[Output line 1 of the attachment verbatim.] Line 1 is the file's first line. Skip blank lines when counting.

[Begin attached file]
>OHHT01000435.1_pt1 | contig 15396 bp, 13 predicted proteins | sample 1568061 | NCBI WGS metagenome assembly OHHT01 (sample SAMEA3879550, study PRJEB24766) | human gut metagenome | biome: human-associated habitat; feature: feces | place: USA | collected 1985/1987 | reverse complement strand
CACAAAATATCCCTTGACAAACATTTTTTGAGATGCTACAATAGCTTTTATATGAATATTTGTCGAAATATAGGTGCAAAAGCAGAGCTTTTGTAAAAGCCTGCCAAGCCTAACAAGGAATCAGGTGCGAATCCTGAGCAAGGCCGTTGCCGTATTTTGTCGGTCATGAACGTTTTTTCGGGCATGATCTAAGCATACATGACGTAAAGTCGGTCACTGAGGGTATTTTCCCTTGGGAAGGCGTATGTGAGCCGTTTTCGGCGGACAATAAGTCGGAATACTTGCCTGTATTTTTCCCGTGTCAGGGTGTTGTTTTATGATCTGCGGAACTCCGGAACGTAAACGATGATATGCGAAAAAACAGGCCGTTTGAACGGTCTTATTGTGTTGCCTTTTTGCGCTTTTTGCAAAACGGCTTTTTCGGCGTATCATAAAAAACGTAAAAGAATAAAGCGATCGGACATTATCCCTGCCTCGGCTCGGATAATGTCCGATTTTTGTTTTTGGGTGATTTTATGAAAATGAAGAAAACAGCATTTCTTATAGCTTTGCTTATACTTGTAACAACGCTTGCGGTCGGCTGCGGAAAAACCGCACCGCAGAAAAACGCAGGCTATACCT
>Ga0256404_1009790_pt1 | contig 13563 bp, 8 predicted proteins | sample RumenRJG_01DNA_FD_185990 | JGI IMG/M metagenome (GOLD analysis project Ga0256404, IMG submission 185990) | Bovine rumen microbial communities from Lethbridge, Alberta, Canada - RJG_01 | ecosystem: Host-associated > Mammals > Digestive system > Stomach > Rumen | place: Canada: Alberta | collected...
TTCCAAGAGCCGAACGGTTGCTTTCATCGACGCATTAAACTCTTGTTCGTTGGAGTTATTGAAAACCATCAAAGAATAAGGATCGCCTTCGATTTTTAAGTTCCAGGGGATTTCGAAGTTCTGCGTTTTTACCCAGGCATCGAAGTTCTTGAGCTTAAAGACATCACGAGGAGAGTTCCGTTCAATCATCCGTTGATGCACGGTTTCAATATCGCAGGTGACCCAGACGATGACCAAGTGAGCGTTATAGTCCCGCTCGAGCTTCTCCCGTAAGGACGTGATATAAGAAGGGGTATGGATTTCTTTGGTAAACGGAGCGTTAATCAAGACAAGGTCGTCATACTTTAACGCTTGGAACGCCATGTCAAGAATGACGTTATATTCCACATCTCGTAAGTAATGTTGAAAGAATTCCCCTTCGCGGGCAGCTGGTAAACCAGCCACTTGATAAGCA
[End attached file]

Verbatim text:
>OHHT01000435.1_pt1 | contig 15396 bp, 13 predicted proteins | sample 1568061 | NCBI WGS metagenome assembly OHHT01 (sample SAMEA3879550, study PRJEB24766) | human gut metagenome | biome: human-associated habitat; feature: feces | place: USA | collected 1985/1987 | reverse complement strand